Now a city of global prominence, Dubai was once just a creek-side pit stop for pearl traders
Time Out Dubai staff
Dubai as the world knows it only really took shape over the last decade. But settlements dating from the early fifth and sixth centuries have been found in what is now the suburb of Jumeirah.
By 1580 it was the lure of pearl trading that put Dubai, and neighbouring Abu Dhabi, on the international map; Venetian jeweller Gasparo Balbi made the first written reference to ‘Dibei’ during a search of the East to uncover the precious gems.
Set on a 10km creek, Dubai started its remarkable evolution when the Al Maktoum dynasty arrived in 1833, having left the settlement of Abu Dhabi. The Maktoums saw the creek as vital to trade, and offered low taxes and liberal policies to passing foreigners.
In the late 19th century, the rulers of Dubai and nearby regions signed a treaty with the British government, forming the ‘Trucial States’, where the British Empire offered protection and non-interference in local politics, providing the emirates didn’t deal with other global powers.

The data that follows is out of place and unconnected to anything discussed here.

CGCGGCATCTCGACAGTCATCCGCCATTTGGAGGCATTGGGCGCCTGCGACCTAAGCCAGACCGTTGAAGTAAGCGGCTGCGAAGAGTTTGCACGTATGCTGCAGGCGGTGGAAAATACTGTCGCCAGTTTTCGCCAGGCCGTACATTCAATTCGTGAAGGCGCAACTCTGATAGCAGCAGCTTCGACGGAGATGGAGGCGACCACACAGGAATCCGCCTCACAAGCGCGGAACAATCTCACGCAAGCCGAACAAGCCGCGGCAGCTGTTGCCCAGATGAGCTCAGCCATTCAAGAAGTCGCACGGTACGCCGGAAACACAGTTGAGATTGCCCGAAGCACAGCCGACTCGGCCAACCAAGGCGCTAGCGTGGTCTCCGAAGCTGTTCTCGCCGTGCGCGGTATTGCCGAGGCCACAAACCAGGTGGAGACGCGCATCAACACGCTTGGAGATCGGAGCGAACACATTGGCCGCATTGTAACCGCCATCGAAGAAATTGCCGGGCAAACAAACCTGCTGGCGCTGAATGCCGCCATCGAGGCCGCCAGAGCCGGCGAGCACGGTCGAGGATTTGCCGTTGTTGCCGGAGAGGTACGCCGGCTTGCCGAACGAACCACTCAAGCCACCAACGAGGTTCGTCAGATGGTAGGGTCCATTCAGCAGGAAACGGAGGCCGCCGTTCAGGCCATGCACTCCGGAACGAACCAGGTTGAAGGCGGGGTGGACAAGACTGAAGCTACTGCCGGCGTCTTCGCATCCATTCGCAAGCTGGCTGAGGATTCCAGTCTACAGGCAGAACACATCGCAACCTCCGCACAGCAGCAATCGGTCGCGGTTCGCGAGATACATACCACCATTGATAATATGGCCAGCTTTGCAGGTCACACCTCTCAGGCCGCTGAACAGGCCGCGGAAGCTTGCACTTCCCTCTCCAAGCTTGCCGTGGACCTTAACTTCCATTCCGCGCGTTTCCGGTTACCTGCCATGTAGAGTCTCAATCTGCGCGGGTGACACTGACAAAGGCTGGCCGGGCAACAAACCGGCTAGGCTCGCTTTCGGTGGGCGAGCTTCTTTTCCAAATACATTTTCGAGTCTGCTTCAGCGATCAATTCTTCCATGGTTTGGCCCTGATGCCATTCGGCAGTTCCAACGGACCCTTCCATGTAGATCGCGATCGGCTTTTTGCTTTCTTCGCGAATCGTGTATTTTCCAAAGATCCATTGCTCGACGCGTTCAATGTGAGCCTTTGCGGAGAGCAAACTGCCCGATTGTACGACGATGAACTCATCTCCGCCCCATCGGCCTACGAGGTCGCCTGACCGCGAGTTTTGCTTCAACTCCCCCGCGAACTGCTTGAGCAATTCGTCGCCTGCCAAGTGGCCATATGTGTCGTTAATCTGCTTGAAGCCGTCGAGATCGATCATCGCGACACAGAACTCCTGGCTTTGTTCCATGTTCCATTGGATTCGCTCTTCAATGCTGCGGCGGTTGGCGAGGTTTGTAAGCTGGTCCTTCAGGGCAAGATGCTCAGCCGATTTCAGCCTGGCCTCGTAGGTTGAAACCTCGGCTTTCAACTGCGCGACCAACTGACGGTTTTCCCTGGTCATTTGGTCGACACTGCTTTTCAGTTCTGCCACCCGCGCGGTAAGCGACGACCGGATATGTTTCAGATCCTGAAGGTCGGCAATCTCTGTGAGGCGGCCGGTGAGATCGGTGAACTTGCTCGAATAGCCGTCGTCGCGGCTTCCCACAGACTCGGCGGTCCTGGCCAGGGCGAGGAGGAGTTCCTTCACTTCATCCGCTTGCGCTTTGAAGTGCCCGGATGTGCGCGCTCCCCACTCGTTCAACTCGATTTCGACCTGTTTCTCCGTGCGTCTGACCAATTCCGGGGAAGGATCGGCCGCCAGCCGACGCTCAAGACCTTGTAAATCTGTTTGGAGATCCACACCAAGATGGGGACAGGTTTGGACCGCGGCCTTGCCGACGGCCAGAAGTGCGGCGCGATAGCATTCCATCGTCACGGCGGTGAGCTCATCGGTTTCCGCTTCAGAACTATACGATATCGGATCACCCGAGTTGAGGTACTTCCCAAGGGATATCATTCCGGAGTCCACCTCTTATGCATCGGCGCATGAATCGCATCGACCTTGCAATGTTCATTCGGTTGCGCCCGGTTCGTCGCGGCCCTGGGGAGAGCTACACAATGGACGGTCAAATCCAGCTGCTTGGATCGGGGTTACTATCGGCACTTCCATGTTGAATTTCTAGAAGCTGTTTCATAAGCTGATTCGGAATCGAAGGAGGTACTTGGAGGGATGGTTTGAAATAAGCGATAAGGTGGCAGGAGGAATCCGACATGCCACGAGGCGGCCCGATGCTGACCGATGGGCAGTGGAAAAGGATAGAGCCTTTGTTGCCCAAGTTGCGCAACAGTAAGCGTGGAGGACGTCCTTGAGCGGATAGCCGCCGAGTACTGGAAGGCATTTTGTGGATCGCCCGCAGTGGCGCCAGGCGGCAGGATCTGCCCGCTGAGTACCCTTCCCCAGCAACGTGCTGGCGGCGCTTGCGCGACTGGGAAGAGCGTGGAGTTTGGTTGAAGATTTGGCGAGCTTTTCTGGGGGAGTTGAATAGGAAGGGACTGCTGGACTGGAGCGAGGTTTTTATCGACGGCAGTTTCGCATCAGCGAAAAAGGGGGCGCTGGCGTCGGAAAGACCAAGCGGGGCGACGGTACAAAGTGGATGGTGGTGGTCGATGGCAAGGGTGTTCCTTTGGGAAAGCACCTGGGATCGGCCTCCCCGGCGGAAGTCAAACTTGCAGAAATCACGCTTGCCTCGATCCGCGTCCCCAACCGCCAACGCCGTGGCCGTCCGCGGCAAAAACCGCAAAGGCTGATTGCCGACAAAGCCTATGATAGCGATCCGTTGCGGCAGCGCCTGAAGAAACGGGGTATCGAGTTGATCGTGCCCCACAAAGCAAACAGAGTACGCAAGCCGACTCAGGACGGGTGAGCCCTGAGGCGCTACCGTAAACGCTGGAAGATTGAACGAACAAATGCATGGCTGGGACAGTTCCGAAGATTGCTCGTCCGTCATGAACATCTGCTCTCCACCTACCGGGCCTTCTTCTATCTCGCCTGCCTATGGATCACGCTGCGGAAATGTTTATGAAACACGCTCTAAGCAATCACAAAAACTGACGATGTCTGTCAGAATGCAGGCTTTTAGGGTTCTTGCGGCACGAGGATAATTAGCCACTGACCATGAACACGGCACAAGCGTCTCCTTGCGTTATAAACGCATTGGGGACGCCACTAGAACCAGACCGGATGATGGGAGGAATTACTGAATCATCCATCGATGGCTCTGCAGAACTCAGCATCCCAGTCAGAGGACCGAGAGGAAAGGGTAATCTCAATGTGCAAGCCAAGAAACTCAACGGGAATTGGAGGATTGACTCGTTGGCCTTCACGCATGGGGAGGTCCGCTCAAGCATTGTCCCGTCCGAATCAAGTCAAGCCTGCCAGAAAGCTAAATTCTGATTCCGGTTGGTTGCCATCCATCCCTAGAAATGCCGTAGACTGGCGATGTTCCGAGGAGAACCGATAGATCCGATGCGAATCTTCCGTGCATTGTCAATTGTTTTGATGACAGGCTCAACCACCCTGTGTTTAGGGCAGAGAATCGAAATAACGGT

The discovery of oil, believed to be the sole reason for Dubai’s expansion, did not occur until the 20th century. It was found in 1958 in Abu Dhabi and 1966 in Dubai. In 1971, the British government decided to end the treaty. The seven Trucial leaders met and created a federal document. Six of them (Dubai, Abu Dhabi, Ajman, Fujairah, Sharjah and Umm Al Quwain) signed a provisional constitution, and the United Arab Emirates was born. Ras Al Khaimah joined in 1972. Sheikh Zayed Al Nahyan of Abu Dhabi was appointed the country’s first president.
The presidency and prime ministership of the UAE are hereditary to the Al Nahyan clan of Abu Dhabi and the Al Maktoum family of Dubai respectively. Dubai’s current ruler, His Highness Sheikh Mohammed bin Rashid Al Maktoum, is also the Prime Minister and Vice President of the UAE.
With the British gone, oil revenues began to flow more freely into the region. These went a long way towards helping Dubai create the infrastructure it needed to develop. Realising its reserves were somewhat limited, Dubai chose to develop the city as a tourist and business destination. When free zones like Dubai Media City and Dubai Internet City sprang up, where non-GCC nationals can have 100 per cent ownership, expat-run operations clamoured for office space. It was the first venture of its kind in the Gulf, which meant Dubai had carved a new niche for itself. International companies such as CNN and Microsoft chose to base their Middle East headquarters here and the city quickly became the commercial hub of the Gulf.